Security leak at the CSA, or intelligence leak at the source?

One of the many websites that I administer is the very popular (or unpopular, depending on your stance) advice website CSAhelll.com. The website features daily stories from parents, both mothers and fathers, who are tearing their hair out due to the incompetencies, errors and bullying tactics at the hands of the Child Support Agency.

One post the site had recently was particularly funny because the woman who posted it came back a few days later, after receiving advice and comments to her post, wondering how her story had wound up on the website in the first place. This woman’s story (which I won’t link to) was sent in to the website by the aforementioned woman using the contact form on the website, yet she was dumbfounded as to how we received her information and were able to post it.

Had there been some sort of security leak at the CSA itself, you may ask? This wouldn’t have been uncommon, seeing as their data is hardly secure anyway. They once posted a woman’s bank details to me by mistake, after printing them out and leaving them on the printer for some idiot to pick up and shove in a letter bound for my address. They have also famously lost data, and had staff sacked for accessing adult websites and material online using supposedly secure computers; their information security is basically a mess, something which I personally told their head of security, Bernard Devaney, when I last spoke to him in reference to the CSA staff member who tried to coerce fathers into killing themselves via Facebook. He agreed, although couldn’t go into detail.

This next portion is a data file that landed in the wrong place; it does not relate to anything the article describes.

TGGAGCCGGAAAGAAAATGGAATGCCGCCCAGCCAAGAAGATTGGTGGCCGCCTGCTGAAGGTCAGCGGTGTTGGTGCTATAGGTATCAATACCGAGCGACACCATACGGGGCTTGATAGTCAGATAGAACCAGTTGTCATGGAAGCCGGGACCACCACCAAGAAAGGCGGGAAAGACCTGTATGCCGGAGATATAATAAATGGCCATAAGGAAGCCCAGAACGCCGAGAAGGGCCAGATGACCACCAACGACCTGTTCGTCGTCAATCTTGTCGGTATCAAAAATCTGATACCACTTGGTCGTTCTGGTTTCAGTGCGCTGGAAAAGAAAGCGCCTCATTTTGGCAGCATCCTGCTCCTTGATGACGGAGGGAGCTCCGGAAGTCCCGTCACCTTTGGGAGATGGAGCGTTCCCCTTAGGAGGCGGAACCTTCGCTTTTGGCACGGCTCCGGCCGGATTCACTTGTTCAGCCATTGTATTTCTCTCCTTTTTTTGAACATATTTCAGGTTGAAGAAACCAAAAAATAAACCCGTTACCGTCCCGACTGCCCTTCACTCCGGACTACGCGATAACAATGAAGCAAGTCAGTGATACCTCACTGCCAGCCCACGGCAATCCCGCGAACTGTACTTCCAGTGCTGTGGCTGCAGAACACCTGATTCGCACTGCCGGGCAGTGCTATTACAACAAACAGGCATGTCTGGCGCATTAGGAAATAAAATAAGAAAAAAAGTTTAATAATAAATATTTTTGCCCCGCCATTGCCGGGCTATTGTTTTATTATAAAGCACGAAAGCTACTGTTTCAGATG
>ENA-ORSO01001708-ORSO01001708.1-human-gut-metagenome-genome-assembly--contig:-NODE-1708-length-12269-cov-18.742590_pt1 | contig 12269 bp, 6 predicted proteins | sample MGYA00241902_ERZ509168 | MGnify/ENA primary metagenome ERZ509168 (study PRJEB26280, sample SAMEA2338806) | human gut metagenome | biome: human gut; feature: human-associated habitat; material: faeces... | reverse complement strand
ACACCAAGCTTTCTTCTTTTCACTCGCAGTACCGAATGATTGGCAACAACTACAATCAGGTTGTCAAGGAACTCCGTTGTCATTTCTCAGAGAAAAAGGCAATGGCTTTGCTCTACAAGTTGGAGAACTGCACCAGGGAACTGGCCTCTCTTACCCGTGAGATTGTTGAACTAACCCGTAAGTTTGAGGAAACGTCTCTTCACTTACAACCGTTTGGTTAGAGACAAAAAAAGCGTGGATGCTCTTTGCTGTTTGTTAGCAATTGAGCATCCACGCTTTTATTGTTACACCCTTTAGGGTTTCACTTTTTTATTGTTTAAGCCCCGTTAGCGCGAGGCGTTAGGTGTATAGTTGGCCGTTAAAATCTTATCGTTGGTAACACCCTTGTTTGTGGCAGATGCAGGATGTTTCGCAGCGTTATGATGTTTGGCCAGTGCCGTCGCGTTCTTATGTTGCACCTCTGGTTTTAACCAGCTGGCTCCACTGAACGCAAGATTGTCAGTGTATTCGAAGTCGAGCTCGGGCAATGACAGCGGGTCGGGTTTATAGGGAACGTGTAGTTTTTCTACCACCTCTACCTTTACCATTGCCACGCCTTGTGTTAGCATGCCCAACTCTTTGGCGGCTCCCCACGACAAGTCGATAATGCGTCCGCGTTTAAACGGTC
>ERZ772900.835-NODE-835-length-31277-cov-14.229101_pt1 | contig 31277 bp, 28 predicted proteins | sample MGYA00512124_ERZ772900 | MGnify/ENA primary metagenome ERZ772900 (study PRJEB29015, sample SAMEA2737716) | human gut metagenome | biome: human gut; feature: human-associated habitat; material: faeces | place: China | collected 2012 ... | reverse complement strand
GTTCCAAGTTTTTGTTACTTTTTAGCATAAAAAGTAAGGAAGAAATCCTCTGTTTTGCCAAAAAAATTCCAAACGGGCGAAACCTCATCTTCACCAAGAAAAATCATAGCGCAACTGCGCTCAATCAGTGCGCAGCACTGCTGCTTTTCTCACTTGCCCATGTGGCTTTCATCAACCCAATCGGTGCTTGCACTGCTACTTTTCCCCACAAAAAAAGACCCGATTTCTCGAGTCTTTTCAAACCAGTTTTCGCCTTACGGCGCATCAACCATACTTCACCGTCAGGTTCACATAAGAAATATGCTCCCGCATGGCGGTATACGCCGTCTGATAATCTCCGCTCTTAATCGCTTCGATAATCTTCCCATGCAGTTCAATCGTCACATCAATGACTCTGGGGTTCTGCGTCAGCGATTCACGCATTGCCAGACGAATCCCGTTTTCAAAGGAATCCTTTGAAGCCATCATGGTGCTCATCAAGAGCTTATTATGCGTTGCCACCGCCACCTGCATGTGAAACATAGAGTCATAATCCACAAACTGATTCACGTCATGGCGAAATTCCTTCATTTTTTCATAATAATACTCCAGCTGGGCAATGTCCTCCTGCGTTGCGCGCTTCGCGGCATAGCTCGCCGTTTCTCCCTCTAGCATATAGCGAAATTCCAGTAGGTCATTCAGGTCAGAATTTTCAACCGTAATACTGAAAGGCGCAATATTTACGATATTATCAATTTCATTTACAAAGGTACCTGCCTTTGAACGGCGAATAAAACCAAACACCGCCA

However, this time the error wasn’t the agency’s, not that they couldn’t do without recruiting a few more people to information security jobs anyway. No, this error was the fault of the woman who rather stupidly pasted her entire story into the CSAhell.com website thinking she was contacting the CSA and, even when she returned to the website to retrieve her feedback didn’t remember being there in the first place.

No wonder her life’s in a mess.

Darren Jamieson, aka MrDaz, is the Technical Director and co-founder of Engage Web and has been working online in a career spanning two decades. His first website was built in 1998 and is still live today.

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